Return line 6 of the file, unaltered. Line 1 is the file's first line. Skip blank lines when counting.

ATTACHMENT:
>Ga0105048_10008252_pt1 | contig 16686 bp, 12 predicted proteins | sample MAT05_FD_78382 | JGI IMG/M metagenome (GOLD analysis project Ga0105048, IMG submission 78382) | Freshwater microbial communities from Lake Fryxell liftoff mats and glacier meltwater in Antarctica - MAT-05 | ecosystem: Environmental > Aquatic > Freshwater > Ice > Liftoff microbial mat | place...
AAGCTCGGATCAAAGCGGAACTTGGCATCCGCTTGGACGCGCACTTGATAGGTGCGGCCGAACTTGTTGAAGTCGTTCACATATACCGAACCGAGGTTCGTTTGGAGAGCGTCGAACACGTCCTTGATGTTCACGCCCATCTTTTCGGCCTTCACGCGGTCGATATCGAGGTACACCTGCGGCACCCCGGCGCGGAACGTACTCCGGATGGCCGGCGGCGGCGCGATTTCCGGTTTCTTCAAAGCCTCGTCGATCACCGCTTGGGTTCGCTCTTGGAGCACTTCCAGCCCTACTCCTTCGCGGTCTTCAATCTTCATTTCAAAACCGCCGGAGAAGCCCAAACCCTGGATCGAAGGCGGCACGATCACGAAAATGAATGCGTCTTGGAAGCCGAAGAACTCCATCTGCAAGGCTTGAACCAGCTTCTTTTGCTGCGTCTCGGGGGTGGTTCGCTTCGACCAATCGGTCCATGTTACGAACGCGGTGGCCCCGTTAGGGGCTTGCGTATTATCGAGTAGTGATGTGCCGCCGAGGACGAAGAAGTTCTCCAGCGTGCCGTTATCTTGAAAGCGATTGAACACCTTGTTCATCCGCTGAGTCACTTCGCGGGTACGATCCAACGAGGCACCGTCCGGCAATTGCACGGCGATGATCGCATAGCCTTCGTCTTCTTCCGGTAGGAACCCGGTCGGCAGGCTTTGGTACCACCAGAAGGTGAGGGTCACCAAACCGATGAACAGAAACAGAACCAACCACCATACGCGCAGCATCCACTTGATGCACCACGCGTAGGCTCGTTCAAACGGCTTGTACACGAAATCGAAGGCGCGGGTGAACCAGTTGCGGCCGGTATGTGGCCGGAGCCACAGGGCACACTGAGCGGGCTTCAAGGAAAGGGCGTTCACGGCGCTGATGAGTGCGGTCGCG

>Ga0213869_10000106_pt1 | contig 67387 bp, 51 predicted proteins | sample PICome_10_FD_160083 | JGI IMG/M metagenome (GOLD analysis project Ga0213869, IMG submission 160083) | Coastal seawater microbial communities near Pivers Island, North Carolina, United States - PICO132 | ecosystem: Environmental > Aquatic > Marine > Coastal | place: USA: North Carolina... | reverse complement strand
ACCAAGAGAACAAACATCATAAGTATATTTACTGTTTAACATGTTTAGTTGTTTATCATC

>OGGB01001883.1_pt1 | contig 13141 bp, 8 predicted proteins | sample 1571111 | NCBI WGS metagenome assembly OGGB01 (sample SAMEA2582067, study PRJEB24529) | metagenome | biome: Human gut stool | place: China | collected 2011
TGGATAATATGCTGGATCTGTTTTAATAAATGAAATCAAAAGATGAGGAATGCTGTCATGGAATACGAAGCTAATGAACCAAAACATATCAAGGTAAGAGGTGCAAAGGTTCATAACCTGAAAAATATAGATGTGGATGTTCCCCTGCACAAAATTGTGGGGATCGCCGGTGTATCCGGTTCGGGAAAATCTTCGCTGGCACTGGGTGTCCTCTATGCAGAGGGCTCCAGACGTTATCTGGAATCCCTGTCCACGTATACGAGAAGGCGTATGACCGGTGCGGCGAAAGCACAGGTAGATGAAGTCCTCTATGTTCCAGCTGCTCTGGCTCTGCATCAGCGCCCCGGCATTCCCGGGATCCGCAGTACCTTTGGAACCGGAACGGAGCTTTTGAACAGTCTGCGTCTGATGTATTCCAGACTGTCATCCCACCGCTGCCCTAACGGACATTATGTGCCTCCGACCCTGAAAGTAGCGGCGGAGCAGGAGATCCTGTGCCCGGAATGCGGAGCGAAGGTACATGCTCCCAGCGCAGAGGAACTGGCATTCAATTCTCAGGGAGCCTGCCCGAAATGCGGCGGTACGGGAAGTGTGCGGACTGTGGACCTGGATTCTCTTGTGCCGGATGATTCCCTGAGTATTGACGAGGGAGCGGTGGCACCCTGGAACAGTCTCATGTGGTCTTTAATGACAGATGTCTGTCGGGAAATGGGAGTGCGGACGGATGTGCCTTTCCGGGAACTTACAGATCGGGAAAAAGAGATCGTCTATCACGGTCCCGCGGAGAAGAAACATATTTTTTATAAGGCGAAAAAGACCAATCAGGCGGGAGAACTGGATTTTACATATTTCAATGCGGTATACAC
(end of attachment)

TGGATAATATGCTGGATCTGTTTTAATAAATGAAATCAAAAGATGAGGAATGCTGTCATGGAATACGAAGCTAATGAACCAAAACATATCAAGGTAAGAGGTGCAAAGGTTCATAACCTGAAAAATATAGATGTGGATGTTCCCCTGCACAAAATTGTGGGGATCGCCGGTGTATCCGGTTCGGGAAAATCTTCGCTGGCACTGGGTGTCCTCTATGCAGAGGGCTCCAGACGTTATCTGGAATCCCTGTCCACGTATACGAGAAGGCGTATGACCGGTGCGGCGAAAGCACAGGTAGATGAAGTCCTCTATGTTCCAGCTGCTCTGGCTCTGCATCAGCGCCCCGGCATTCCCGGGATCCGCAGTACCTTTGGAACCGGAACGGAGCTTTTGAACAGTCTGCGTCTGATGTATTCCAGACTGTCATCCCACCGCTGCCCTAACGGACATTATGTGCCTCCGACCCTGAAAGTAGCGGCGGAGCAGGAGATCCTGTGCCCGGAATGCGGAGCGAAGGTACATGCTCCCAGCGCAGAGGAACTGGCATTCAATTCTCAGGGAGCCTGCCCGAAATGCGGCGGTACGGGAAGTGTGCGGACTGTGGACCTGGATTCTCTTGTGCCGGATGATTCCCTGAGTATTGACGAGGGAGCGGTGGCACCCTGGAACAGTCTCATGTGGTCTTTAATGACAGATGTCTGTCGGGAAATGGGAGTGCGGACGGATGTGCCTTTCCGGGAACTTACAGATCGGGAAAAAGAGATCGTCTATCACGGTCCCGCGGAGAAGAAACATATTTTTTATAAGGCGAAAAAGACCAATCAGGCGGGAGAACTGGATTTTACATATTTCAATGCGGTATACAC